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Apple has changed... and not in a good way.
Apple of 2022 is not the same company it used to be. It has, to be frank, lost its way.
Back in 2007, “Apple Computer, Inc.” dropped the word “Computer” from their name. Becoming, simply, “Apple”.
Since then Apple has transformed, radically, into a company that is almost unrecognizable. Their approach to both hardware and software has changed so fundamentally that, if it were not for the big “Apple” logo on their products, you would be forgiven for not recognizing them as being made by the same company.
Unfortunately, these changes have not resulted in Apple making better products. The reality is quite the opposite. Any bright spots in the Apple product line is in spite of — not because of — Apple’s abandoning of what made them great in the past.
Let’s look through a handful of examples that showcase this dramatic shift.
Removable batteries (and more).
When was the last time you swapped out a battery on your iPhone, iPad, or MacBook?
Trick question. The answer is never. Because, in 2022, Apple doesn’t make any products with user replaceable batteries.
For newcomers to the Apple world, it may surprise you to learn that this “not user serviceable” aspect of Apple hardware is a very new invention.
Macintosh laptops used to go out of their way to make components — like batteries — easy to swap out. Some models, like the amazing Powerbook G3 “Wallstreet” models even allowed you to hot-swap multiple batteries (one on each side) by simply pulling on a lever.
Early iBook and MacBook models only required a single tool to replace a battery: A quarter.
Seriously. Many models of Mac laptops had a small knob designed to be turned with a coin… and — *plop* — out popped the battery.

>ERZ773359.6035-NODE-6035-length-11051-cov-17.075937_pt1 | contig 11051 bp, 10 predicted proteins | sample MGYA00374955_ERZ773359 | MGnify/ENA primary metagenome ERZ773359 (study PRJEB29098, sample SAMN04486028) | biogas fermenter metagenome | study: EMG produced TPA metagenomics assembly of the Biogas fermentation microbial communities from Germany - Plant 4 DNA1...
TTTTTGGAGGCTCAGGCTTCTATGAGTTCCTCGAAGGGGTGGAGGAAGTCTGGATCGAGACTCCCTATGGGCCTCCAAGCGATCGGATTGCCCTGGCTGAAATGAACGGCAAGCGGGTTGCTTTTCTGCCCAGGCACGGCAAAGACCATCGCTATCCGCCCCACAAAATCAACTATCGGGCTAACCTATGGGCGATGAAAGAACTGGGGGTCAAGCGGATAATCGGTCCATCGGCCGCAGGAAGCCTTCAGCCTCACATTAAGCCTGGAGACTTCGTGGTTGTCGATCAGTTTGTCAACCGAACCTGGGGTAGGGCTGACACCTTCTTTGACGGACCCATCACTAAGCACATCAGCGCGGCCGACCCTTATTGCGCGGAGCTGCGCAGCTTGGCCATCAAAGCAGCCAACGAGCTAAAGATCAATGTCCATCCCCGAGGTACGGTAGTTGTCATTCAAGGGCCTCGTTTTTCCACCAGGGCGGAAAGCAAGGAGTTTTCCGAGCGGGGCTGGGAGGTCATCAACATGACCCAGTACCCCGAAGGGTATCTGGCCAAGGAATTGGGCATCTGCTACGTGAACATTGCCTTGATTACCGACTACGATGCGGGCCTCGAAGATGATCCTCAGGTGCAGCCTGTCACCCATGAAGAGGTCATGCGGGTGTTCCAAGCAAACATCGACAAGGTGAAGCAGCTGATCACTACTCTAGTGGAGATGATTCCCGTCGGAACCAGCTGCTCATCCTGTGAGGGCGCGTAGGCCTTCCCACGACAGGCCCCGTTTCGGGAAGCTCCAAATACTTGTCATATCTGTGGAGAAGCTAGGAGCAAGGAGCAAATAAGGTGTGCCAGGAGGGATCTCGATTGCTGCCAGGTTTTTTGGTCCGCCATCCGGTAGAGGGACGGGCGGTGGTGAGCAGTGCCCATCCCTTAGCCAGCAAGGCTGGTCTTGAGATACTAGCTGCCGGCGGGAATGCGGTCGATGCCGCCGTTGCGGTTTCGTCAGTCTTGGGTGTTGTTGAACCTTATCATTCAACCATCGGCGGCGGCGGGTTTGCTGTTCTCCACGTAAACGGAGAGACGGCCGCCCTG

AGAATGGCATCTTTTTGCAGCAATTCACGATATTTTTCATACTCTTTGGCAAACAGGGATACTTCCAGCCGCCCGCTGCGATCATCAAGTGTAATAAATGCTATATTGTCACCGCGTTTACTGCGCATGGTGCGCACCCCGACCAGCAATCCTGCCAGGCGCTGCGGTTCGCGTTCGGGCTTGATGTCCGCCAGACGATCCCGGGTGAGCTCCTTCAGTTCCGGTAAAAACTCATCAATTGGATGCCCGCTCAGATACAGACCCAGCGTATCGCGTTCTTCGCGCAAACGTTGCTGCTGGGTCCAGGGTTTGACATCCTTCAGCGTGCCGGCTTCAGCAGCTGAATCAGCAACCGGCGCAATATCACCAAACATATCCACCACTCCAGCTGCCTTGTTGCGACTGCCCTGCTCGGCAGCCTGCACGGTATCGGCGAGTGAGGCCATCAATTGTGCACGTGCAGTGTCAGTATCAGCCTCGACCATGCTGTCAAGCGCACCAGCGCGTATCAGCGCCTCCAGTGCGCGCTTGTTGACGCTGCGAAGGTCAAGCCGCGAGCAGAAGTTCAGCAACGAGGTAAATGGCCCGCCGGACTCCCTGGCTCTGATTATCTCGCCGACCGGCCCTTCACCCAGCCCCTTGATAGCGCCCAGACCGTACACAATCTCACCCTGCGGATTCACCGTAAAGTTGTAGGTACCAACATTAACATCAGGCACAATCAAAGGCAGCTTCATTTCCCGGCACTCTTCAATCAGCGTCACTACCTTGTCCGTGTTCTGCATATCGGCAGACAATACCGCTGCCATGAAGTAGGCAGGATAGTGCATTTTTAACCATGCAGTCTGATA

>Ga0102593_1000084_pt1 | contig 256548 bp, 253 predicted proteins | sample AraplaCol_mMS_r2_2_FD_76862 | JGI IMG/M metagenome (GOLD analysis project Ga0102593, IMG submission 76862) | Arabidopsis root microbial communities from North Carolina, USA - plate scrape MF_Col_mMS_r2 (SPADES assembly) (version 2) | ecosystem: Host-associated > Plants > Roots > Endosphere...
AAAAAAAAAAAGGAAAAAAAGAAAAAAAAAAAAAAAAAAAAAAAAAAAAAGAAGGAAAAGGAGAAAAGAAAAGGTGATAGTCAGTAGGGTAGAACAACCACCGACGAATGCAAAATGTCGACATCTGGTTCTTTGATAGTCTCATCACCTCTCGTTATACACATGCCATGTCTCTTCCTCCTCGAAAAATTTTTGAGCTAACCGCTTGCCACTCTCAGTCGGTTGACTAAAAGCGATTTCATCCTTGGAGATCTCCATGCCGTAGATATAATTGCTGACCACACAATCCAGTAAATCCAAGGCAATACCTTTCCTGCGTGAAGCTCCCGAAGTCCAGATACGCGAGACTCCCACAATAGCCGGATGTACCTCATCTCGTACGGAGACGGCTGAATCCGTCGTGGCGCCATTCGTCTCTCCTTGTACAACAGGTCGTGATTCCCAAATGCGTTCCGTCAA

This astounding level of user-serviceability extended well beyond the batteries.
Floppy drives, CD/DVD drives and more could all be swapped on many models of Powerbooks without using a single tool. And, on the early iBooks, you could remove the entire keyboard by simply pushing on two small tabs… giving you full access to the user-serviceable RAM, Hard drive, and (not joking) WiFi card.
Nowadays you can’t even upgrade your RAM on many Mac models at all. Want to swap out your battery? Tough luck.
Maybe you’re ok with this change. Maybe you feel there are tradeoffs that make this massive shift in approach to products worthwhile to you. But, one thing is certain, the difference between Apple in the year 2000 and Apple in the year 2022 — when it comes to user serviceability — is epic. It’s not even the same company. Not by a long shot.
Rip. Mix. Burn.
Back in the early 2000’s, Apple had a clear message to people:
When you buy something, it’s yours. And you should be able to enjoy it however you want.
And that included everything… even music.
In 2001, Apple introduced a model of the original iMac which contained a CD-RW drive. And, along with it, a new slogan: “Rip. Mix. Burn.”
The idea was simple. If you buy some music… you should be allowed to listen to it however the heck you want.
Rip the tracks off that audio CD. Create a new playlist of your favorite tunes. Then burn that back to a CD-R and listen to it wherever you want.
In their keynotes, Apple executives (including Steve Jobs) repeated — over and over again — that, when you buy music, it’s yours. Nobody should ever restrict how you enjoy it.
Fast forward to today… and the reality is wildly different.
So different, in fact, that Apple’s iTunes actively removes ripped MP3’s and replaces them with DRM-wrapped versions of the same songs. Which then restricts what you can do with them.
This new ethos of Apple — where you own nothing, and you’ll be happy about it — is seen throughout the Apple ecosystem. Don’t think that’s the case? Try making local-only backups of an application on your iPad. Or try copying an application you own from one iPhone/iPad to another.
Contrast that to how software was handled in the “Classic” days. How did you backup an application back then? Just, you know, copy it. Drag and drop from one location, or system, to the next. It just works. Didn’t even need to be “re-installed”. It’s yours. Use it how you want it.
That was always the Apple way.
But in 2022? Apple has changed their approach. Locked down. Controlled. Limited access. On everything from software and music.
Couldn’t be more difference.
GUI Automation Nirvana.
When Apple released MacOS System 7 back in the early 1990s, they included something truly amazing: AppleScript.